By Zoe Kleinman
Technology editor

The first rule of writing about Bitcoin is: don't write about Bitcoin.
The story of the world's best known cryptocurrency is astonishingly fast-moving and its fans will soon line up to tell you you've got it all wrong.
But write about it we must, because the past 24 hours have been catastrophic for the grande dame of cryptocurrency – even by Bitcoin standards.
I'm going to concentrate on Bitcoin here – but if you're a crypto follower, you'll know the whole market is troubled, to put it mildly.
As I write this, Bitcoin is trading at $21, 974 (£18,000). It's fallen 25% in the past five days alone, to its What's happening to Bitcoin?lowest value in 18 months. Its peak of almost $70,000, in November, feels a lifetime ago.
The charts are all red and they're going in one direction – downwards.
Experts say this is because of the wider global climate. It's not just in the crypto world things are not looking good.
Recession looms, inflation is soaring, interest rates are rising and living costs are biting. Stock markets are wobbling too, with the US S&P 500 now in a bear market (down 20% from its recent high).
As a result, even the big investors are less free with their money. And many ordinary investors – not rich hedge-fund owners or corporations but people like you and me – have less to invest in anything, full stop.
For many, an investment in something as volatile and unpredictable as cryptocurrency feels like a risk too great in these times.
It's unregulated and unprotected by the financial authorities, so if you're using your savings to invest in it and it loses value, or you lose access to your crypto wallet, your money has gone.
Last month saw two much lower-profile but nonetheless significant coins collapse – and this knocked a lot of confidence in the market overall.
As a result, people are increasingly deciding to sell up.
The more people sell, the less Bitcoin is worth, because that's how it works – its value is pegged to its desirability. This has a knock-on effect of more people selling because they can see the value going down… and the cycle continues.
Unlike other more traditional assets, Bitcoin has no intrinsic value to underpin it – there's no bricks and mortar, revenue stream or underlying business, FT markets editor Katie Martin says.
"The price is only and purely whatever people are prepared to buy it from you for," she tells me.
"That's when it gets scary for people because, if enough people head for the exit, there's no floor. There's nothing to stop it trading at $10,000 tomorrow, if enough people give up or are forced to sell."
So that's the already difficult backdrop for Bitcoin – and then, the past 24 hours saw these developments:
The first two caused panic. Imagine if you suddenly couldn't withdraw cash from your bank, or you heard other people couldn't. You'd be at the nearest cash machine, along with everybody else, in record time, and this in itself would create more upheaval and more panic.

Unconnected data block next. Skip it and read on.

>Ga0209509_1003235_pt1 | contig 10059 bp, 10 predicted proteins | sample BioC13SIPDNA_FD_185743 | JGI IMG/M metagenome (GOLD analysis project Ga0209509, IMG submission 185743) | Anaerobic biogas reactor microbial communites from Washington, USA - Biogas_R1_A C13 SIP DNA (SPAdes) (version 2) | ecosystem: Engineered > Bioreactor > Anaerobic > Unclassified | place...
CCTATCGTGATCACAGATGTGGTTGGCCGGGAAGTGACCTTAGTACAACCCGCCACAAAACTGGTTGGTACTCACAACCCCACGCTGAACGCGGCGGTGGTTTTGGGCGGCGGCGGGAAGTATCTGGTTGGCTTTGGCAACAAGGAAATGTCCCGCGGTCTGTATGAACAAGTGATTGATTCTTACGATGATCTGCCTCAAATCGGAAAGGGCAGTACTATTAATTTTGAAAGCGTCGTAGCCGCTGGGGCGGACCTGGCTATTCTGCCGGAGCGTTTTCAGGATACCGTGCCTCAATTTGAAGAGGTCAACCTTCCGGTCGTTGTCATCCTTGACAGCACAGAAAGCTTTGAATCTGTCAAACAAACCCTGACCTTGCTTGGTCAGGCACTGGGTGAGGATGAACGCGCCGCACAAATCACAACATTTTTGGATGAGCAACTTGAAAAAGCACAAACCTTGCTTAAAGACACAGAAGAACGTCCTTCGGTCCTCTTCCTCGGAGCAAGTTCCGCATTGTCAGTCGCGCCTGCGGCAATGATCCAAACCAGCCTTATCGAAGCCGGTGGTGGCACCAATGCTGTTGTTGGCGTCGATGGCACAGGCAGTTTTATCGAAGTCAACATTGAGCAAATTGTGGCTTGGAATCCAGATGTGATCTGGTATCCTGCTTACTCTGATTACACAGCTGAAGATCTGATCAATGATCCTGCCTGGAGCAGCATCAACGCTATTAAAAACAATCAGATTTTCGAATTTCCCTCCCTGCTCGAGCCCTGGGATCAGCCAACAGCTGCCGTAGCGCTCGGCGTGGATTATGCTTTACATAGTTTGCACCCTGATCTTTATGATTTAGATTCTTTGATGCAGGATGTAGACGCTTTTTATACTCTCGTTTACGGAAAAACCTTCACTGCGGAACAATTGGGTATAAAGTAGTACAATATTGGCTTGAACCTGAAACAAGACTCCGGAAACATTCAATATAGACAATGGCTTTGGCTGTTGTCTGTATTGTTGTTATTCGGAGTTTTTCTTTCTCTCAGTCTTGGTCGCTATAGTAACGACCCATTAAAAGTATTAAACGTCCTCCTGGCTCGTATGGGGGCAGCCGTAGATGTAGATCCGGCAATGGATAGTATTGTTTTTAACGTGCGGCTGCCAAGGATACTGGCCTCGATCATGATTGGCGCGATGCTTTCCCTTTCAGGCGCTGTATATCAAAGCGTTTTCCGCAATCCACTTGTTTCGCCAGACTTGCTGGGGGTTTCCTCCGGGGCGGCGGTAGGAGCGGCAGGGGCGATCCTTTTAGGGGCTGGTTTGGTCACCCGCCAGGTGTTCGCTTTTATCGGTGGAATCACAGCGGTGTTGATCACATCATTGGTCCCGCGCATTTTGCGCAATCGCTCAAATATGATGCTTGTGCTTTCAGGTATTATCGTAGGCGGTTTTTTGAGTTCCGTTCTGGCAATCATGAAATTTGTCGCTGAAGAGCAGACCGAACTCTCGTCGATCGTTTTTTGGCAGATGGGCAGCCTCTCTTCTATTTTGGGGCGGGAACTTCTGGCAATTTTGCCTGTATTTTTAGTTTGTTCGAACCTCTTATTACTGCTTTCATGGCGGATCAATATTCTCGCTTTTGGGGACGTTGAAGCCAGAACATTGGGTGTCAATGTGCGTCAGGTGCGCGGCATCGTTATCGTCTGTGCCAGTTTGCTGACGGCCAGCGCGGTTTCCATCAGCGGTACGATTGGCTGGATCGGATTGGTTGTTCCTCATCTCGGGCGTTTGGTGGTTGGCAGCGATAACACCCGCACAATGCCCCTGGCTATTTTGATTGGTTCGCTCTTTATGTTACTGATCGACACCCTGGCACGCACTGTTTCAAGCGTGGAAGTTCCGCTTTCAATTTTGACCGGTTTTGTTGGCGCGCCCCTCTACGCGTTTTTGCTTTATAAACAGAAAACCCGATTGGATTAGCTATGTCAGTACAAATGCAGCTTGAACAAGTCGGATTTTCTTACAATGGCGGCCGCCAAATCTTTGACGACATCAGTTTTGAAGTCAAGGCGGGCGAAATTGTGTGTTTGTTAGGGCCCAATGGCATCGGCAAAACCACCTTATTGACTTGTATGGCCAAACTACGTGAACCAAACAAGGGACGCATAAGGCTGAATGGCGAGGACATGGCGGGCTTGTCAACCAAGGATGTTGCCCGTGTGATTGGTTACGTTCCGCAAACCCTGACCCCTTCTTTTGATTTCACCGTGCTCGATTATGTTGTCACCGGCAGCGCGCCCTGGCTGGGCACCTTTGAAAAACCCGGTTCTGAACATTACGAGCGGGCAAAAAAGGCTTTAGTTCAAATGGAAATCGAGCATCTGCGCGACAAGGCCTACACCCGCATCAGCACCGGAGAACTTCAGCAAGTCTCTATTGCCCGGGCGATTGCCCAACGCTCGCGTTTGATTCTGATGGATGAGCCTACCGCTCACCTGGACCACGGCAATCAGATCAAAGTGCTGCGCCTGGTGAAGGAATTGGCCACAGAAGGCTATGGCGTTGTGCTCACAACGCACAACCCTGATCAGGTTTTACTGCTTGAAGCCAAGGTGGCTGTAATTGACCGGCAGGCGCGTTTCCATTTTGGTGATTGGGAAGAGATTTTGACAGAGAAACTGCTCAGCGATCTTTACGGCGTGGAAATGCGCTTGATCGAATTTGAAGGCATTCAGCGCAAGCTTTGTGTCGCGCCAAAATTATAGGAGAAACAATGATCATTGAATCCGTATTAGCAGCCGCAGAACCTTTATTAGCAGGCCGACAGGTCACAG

In a nutshell – in order to stabilise it, people who still have Bitcoin would need to hold on to it and others would need to start buying it again. This has happened before.
Crypto fans will tell you now is a great time to buy, because it's cheap – and you then have to sit tight and watch it turn the corner. This is how it's always worked.
One of them tweeted me earlier: "The pump will always happen."
The persuasive stories of those who have "got rich quick", and the high-profile celebrity endorsements, do attract new money.
Elon Musk has tweeted prolifically about his love of crypto – and his electric-car company Tesla invested $1.5bn in Bitcoin last year.
But investment advisers urge tremendous caution.
"Honestly, it's somewhere only the brave should enter," State Street Advisors managing director Altaf Kassam told BBC Radio 5 Live's Wake Up To Money programme.
And speaking of brave, Hollywood A-lister Matt Damon fronted a crypto ad with the slogan "Fortune favours the brave," in October 2021. It played out at the Super Bowl and has been viewed 28 million times on Twitter and YouTube.
However the "brave" who bought Bitcoin when the ad came out probably won't now be feeling they were done any "favours" – it was worth about three times as much then as it is today.
Stablecoin collapse sends crypto tokens tumbling
Why one of world’s poorest countries adopted Bitcoin
Civilians trapped in eastern city running out of water
Germany accuses Russia of pushing energy prices up
Inside the room where Ukraine orders arms from the West
'The war has destroyed three generations'
Russia's economy buckles up for a bumpy ride
The real identity of Babushka Z – Russia's propaganda icon
Rifts split America's abortion 'ground zero' state
Is Liz Truss right about Northern Ireland's Brexit deal?
Inside the room where Ukraine orders arms from the West
Ukrainian widow: My baby and I were kidnapped. Video
Why Afrikaans is loved and loathed in South Africa
What's happening to Bitcoin?
A tiny hotel on the edge of the world
The biggest attraction for visitors is the new perspective they may gain on life
Which plants absorb the most carbon?
Turning your garden into a carbon sink isn’t just about adding lots of trees
The 12 best films of 2022 so far
From Top Gun: Maverick to Turning Red and Everything Everywhere All at Once
© 2022 BBC. The BBC is not responsible for the content of external sites. Read about our approach to external linking.


Write A Comment